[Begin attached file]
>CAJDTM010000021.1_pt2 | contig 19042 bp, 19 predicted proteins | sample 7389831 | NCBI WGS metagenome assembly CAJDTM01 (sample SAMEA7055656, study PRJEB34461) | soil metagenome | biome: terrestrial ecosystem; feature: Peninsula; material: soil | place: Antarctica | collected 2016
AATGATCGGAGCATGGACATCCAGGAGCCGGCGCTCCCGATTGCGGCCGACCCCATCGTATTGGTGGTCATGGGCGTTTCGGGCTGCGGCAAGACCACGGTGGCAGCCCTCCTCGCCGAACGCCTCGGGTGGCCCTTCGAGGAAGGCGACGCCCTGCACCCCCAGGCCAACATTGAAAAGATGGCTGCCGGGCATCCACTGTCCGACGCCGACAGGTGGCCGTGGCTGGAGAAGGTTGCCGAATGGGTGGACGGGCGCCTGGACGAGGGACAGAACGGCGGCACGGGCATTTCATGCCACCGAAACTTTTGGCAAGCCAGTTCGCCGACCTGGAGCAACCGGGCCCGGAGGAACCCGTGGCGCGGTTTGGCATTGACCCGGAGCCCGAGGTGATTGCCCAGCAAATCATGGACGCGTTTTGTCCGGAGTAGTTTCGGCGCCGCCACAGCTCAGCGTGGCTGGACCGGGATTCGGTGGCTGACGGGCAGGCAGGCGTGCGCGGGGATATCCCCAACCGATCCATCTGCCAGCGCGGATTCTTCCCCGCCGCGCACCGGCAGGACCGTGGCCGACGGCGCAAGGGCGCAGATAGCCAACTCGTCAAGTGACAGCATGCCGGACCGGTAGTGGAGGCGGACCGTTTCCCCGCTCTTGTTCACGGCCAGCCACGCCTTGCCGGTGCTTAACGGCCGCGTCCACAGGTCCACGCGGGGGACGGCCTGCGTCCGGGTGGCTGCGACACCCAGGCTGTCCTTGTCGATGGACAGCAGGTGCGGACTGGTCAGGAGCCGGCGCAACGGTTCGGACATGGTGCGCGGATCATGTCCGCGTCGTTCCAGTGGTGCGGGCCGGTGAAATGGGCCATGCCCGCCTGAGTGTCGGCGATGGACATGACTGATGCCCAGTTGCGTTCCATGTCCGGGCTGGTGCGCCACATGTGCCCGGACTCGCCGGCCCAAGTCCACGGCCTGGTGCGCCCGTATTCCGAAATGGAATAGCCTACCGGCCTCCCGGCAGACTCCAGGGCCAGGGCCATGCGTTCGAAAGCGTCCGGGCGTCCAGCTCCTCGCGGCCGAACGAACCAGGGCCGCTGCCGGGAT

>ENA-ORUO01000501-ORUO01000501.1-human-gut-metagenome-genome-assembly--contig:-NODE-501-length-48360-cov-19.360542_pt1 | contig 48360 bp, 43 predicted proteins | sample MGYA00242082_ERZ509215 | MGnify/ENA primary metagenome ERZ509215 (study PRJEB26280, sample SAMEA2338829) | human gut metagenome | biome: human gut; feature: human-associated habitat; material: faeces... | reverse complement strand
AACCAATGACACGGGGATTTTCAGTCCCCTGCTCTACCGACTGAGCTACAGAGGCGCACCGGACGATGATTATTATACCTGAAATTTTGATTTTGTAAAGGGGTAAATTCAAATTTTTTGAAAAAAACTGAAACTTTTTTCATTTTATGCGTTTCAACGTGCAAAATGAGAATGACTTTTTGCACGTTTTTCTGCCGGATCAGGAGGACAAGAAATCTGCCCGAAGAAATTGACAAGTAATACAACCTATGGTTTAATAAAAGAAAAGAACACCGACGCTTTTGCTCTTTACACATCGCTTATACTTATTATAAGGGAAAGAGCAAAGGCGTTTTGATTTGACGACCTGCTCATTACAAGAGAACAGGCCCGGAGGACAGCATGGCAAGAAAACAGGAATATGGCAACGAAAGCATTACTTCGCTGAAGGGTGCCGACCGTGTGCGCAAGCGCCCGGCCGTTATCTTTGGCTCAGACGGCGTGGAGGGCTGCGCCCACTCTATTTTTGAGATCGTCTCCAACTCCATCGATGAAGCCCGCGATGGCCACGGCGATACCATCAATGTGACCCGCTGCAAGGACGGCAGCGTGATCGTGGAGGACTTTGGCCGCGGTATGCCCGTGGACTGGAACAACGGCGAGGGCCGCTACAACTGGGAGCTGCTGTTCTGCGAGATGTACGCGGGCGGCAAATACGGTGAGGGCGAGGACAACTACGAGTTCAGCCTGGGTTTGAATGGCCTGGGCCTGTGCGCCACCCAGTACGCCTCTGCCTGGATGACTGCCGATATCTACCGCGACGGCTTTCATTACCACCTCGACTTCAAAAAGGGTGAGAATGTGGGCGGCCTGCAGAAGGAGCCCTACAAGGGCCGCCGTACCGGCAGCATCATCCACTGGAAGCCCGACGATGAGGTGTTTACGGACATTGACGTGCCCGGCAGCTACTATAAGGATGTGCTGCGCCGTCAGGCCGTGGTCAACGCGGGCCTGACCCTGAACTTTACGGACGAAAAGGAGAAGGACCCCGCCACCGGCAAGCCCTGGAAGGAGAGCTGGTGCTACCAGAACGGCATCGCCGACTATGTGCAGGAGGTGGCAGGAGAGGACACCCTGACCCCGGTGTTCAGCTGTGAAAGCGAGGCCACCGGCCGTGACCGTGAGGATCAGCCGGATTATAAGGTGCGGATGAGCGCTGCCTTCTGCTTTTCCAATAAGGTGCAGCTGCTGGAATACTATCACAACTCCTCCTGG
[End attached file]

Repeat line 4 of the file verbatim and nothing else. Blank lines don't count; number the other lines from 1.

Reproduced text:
AACCAATGACACGGGGATTTTCAGTCCCCTGCTCTACCGACTGAGCTACAGAGGCGCACCGGACGATGATTATTATACCTGAAATTTTGATTTTGTAAAGGGGTAAATTCAAATTTTTTGAAAAAAACTGAAACTTTTTTCATTTTATGCGTTTCAACGTGCAAAATGAGAATGACTTTTTGCACGTTTTTCTGCCGGATCAGGAGGACAAGAAATCTGCCCGAAGAAATTGACAAGTAATACAACCTATGGTTTAATAAAAGAAAAGAACACCGACGCTTTTGCTCTTTACACATCGCTTATACTTATTATAAGGGAAAGAGCAAAGGCGTTTTGATTTGACGACCTGCTCATTACAAGAGAACAGGCCCGGAGGACAGCATGGCAAGAAAACAGGAATATGGCAACGAAAGCATTACTTCGCTGAAGGGTGCCGACCGTGTGCGCAAGCGCCCGGCCGTTATCTTTGGCTCAGACGGCGTGGAGGGCTGCGCCCACTCTATTTTTGAGATCGTCTCCAACTCCATCGATGAAGCCCGCGATGGCCACGGCGATACCATCAATGTGACCCGCTGCAAGGACGGCAGCGTGATCGTGGAGGACTTTGGCCGCGGTATGCCCGTGGACTGGAACAACGGCGAGGGCCGCTACAACTGGGAGCTGCTGTTCTGCGAGATGTACGCGGGCGGCAAATACGGTGAGGGCGAGGACAACTACGAGTTCAGCCTGGGTTTGAATGGCCTGGGCCTGTGCGCCACCCAGTACGCCTCTGCCTGGATGACTGCCGATATCTACCGCGACGGCTTTCATTACCACCTCGACTTCAAAAAGGGTGAGAATGTGGGCGGCCTGCAGAAGGAGCCCTACAAGGGCCGCCGTACCGGCAGCATCATCCACTGGAAGCCCGACGATGAGGTGTTTACGGACATTGACGTGCCCGGCAGCTACTATAAGGATGTGCTGCGCCGTCAGGCCGTGGTCAACGCGGGCCTGACCCTGAACTTTACGGACGAAAAGGAGAAGGACCCCGCCACCGGCAAGCCCTGGAAGGAGAGCTGGTGCTACCAGAACGGCATCGCCGACTATGTGCAGGAGGTGGCAGGAGAGGACACCCTGACCCCGGTGTTCAGCTGTGAAAGCGAGGCCACCGGCCGTGACCGTGAGGATCAGCCGGATTATAAGGTGCGGATGAGCGCTGCCTTCTGCTTTTCCAATAAGGTGCAGCTGCTGGAATACTATCACAACTCCTCCTGG